The report updates an earlier analysis completed nearly 10 years ago, Lyon explained. Since the first report, the spectrum dedicated for use by utilities actually has declined, she said, adding that currently available airwaves are riddled with congestion and interference issues. Adding to the need for additional spectrum is the advent of smart grids that use wireless technologies to deliver electricity from suppliers to consumers.
Lyon said access to at least 30 MHz of dedicated radio spectrum will support wireless technologies that make up the smart grid and its applications, such as wireless metering and capturing electricity from remote wind farms. Currently, available spectrum is scattered across small band segments: land mobile from 50-512 MHz plus 800 and 900 MHz; unlicensed in 900 MHz; point to multipoint in parts of 900 MHz; and fixed service from 4-11 GHz. Lyons said there is no dedicated spectrum other than six channel pairs in the 900 MHz band for railroads that total just 150 kHz.
Weve got to start connecting data networks together in order to create the efficiencies that the smart grid will require, she said. Dedicated spectrum will help the industry do this.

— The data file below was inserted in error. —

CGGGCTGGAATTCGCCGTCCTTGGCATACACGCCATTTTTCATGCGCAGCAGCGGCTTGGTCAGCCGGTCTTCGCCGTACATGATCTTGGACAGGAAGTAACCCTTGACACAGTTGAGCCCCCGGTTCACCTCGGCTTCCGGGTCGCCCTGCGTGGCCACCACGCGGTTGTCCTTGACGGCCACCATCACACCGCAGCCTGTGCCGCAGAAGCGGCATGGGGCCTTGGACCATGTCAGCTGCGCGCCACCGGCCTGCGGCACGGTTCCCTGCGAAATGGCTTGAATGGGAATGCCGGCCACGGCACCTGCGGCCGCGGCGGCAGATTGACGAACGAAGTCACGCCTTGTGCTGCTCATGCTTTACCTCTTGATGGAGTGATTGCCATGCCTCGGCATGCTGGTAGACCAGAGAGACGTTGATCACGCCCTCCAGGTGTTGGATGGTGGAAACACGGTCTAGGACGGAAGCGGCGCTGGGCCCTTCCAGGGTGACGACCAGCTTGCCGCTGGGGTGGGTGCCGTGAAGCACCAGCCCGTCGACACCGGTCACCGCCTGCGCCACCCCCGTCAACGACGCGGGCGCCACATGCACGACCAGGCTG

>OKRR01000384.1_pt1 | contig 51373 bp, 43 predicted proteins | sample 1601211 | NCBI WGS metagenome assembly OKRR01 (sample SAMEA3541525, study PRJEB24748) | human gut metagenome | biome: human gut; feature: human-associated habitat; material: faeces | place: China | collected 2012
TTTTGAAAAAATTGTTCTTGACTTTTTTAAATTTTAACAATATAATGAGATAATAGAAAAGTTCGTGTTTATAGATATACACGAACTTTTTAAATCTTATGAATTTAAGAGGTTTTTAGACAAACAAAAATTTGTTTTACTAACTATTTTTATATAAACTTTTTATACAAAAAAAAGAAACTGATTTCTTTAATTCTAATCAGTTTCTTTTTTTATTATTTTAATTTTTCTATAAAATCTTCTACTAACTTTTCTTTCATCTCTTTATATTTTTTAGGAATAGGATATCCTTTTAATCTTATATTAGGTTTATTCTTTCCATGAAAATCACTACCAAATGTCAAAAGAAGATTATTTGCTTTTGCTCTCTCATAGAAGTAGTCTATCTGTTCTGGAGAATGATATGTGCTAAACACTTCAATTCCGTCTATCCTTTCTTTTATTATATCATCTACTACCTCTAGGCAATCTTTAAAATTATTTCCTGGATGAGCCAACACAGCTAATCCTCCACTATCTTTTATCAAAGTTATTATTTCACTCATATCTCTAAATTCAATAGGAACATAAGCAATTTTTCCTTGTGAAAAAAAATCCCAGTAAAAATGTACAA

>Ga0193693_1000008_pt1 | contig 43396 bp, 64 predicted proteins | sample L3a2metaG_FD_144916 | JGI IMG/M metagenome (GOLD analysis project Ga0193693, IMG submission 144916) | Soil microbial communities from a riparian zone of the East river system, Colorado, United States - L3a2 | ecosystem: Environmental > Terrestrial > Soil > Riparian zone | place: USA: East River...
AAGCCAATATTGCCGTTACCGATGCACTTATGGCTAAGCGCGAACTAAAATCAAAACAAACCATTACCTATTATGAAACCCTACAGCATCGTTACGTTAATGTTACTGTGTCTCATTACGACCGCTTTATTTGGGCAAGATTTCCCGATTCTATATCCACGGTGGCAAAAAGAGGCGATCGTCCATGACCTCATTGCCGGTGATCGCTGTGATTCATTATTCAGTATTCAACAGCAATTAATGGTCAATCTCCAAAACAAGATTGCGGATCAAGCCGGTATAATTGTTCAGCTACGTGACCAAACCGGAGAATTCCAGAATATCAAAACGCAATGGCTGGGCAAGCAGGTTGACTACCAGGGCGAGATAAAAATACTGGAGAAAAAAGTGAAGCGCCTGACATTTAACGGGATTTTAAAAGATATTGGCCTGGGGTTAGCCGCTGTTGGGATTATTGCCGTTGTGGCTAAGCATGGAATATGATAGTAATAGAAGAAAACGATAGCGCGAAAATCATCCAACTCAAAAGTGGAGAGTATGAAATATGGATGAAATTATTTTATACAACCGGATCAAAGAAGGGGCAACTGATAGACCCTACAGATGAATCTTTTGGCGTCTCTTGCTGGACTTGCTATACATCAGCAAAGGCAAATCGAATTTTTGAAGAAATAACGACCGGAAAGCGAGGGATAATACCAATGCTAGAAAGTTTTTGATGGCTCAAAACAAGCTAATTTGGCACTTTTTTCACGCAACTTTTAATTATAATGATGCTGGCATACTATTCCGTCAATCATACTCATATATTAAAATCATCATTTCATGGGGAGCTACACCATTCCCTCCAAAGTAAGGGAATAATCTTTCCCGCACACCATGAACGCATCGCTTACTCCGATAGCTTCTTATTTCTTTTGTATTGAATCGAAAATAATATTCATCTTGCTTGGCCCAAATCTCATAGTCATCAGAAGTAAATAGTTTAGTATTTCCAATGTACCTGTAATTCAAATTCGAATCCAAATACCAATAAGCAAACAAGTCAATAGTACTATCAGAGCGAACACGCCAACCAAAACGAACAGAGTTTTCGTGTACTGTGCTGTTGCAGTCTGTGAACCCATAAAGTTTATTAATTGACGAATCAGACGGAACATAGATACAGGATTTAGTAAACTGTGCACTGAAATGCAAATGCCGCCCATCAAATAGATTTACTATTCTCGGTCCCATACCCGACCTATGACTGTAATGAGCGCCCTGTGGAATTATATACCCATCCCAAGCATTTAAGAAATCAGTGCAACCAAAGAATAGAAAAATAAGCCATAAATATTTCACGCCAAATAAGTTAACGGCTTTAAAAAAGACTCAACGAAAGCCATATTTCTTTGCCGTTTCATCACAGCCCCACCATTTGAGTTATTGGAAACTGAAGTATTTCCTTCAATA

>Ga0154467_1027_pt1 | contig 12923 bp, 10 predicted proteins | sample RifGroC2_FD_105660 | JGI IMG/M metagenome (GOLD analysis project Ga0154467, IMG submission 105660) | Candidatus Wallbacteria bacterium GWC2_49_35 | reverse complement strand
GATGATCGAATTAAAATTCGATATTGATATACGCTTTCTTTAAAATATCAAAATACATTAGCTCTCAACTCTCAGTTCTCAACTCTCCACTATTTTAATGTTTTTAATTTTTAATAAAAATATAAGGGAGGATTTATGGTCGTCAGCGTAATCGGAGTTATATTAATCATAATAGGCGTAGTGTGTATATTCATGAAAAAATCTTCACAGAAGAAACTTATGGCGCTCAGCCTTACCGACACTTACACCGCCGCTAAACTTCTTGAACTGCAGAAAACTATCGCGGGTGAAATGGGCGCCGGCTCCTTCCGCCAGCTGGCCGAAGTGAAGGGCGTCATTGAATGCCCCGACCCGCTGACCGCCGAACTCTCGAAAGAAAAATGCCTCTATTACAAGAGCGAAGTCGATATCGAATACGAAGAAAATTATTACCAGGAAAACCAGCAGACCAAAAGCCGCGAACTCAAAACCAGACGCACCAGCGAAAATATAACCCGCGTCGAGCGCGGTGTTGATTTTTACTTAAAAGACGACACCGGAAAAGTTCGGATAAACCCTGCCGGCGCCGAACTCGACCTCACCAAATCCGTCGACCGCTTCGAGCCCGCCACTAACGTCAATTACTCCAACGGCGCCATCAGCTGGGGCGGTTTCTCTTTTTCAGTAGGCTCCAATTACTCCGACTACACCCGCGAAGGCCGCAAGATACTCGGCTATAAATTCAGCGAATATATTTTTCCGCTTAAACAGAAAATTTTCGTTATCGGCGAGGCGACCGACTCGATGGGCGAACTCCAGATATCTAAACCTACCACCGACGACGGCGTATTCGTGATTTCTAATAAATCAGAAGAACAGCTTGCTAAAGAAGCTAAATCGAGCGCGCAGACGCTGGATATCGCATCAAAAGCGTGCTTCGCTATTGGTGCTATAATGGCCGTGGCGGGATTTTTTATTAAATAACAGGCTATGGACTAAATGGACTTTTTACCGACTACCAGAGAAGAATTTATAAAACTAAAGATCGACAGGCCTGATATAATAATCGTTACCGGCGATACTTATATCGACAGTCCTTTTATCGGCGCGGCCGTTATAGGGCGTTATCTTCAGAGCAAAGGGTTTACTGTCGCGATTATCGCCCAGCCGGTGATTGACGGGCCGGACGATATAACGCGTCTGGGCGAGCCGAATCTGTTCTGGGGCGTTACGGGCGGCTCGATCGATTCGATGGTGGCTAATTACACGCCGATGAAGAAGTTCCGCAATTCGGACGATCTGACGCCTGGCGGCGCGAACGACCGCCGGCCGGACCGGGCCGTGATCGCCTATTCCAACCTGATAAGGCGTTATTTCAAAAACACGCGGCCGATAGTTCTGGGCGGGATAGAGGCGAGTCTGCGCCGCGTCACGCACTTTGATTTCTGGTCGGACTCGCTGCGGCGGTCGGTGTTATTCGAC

Lyon said the UTC also would like to work with the FCC and National Telecommunications and Information Administrationto determine whether the U.S. can use the same dedicated spectrum as Canada, which has allocated 1800-1830 MHz for use by the electric grid. The move would support interoperable data communications on the North American electric grid, she said. However, in the U.S. 1800-1830 MHz is a federal-only band.
So, what we are trying to find out is who in the federal government may be using this spectrum or if anyone is we havent been able to find that out yet, she said.
In addition, the UTC has called on the FCC to act on a petition (FCC RM-11429) that would provide secondary access to additional frequencies, Lyon said.